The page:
“An unfrequented wilderness” is how historian James Bridges described Manchester in the 1700’s. Bridges would hardly recognise the quiet rural parish now. It is the hub of central Jamaica and many of its towns are thriving commercial and social centres.
Located in south-central Jamaica, Manchester covers a total area of 320.5 square miles or 830.1 kilometres, making it the sixth largest parish in the island. To its east is the parish of Clarendon and St. Elizabeth lies to its west and Trelawny to its north.
Kingston, Jamaica’s capital is only 61 miles or 98 km away and Montego Bay, the island’s second city is 70 miles or 113km northwest.
At the beginning of the 19th Century, coffee farmers in the hill districts of Clarendon, St. Elizabeth and the then parish of Vere, began a campaign to have a separate parish established.
The main reason for this action was the vast distance between the hill districts and the commercial and administrative centres of all three parishes. The nearest public building was 40 miles/64 kilometres from the hillside communities of Mile Gully, May Day and Carpenters Mountain and none of these towns had a church.
On November 29, 1814 residents from all three communities made a petition to the assembly. They asked for a new parish, with a capital which would meet their religious, civic, judicial and administrative needs.
On December 13, 1814 the new parish was formed and named after the Duke of Manchester who was then serving as the Governor of the island. The capital was named Mandeville, after his son and heir.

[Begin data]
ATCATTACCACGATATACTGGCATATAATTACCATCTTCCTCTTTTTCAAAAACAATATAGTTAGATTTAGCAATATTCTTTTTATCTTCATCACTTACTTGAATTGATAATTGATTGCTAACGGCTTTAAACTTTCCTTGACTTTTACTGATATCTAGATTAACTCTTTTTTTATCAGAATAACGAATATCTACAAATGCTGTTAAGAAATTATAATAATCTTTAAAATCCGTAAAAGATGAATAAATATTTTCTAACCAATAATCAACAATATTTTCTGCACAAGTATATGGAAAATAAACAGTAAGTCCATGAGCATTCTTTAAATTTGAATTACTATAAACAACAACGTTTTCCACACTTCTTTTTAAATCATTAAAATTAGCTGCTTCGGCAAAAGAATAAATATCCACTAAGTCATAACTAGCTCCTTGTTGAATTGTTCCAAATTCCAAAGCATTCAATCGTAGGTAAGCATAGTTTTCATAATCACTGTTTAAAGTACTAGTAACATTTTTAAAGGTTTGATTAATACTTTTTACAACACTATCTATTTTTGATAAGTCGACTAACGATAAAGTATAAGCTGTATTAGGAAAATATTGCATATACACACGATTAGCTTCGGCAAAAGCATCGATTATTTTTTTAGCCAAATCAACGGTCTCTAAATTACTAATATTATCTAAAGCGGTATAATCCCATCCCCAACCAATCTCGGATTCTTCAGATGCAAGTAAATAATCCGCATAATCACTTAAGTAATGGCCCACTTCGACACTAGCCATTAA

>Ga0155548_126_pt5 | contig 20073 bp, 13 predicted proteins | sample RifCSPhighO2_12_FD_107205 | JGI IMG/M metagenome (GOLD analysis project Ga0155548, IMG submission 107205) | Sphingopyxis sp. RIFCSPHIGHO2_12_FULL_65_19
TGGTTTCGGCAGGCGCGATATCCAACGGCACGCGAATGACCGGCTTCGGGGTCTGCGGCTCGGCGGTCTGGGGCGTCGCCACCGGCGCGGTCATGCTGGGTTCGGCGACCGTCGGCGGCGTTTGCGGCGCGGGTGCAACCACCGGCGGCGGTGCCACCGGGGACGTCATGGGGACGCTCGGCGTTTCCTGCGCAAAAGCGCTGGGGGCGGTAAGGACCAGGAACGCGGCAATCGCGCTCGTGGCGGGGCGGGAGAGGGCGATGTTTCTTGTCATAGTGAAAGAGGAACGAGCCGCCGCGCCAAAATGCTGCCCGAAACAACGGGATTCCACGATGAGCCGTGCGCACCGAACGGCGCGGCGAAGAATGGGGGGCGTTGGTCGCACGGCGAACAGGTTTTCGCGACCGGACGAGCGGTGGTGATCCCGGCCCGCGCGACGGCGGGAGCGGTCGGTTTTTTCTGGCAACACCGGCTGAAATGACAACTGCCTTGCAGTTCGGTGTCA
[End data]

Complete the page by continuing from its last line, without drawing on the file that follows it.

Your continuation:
Two years later, the vestry was established and it served as the municipal authority. The new governing body moved quickly to have public buildings erected in the capital, including a court house, a parsonage, a workhouse and a church. By 1926 churches had also been built in Mile Gully, May Day and the Carpenter’s Mountains.
In the days prior to the abolition of slavery, Manchester’s population was never as large as that of the surrounding parishes because the hill terrain was not suited for the cultivation of sugar which was then the island’s most lucrative crop.
However, after emancipation many of the newly-freed slaves moved into the area to grow coffee and other crops on hillside farms. This was the beginning of what is now a thriving agricultural industry and major money earner and employer for the parish.
In the old colonial regime, Manchester had the prestigious distinction of being the most English of Jamaica’s parishes and it was known as “the playground for the landed European gentry”.
In 1942 it was discovered that Manchester was the site of one of the largest deposits of bauxite in the country. Bauxite is a red ore which is processed to produce alumina and eventually aluminium. This discovery led to the growth and development of Manchester’s bauxite and alumina industries which facilitated the speedy development of the parish and Mandeville in particular.
Today, the economy of Manchester is still deeply rooted in both bauxite and agriculture. About 60% of the lands in the parish are occupied by farmers.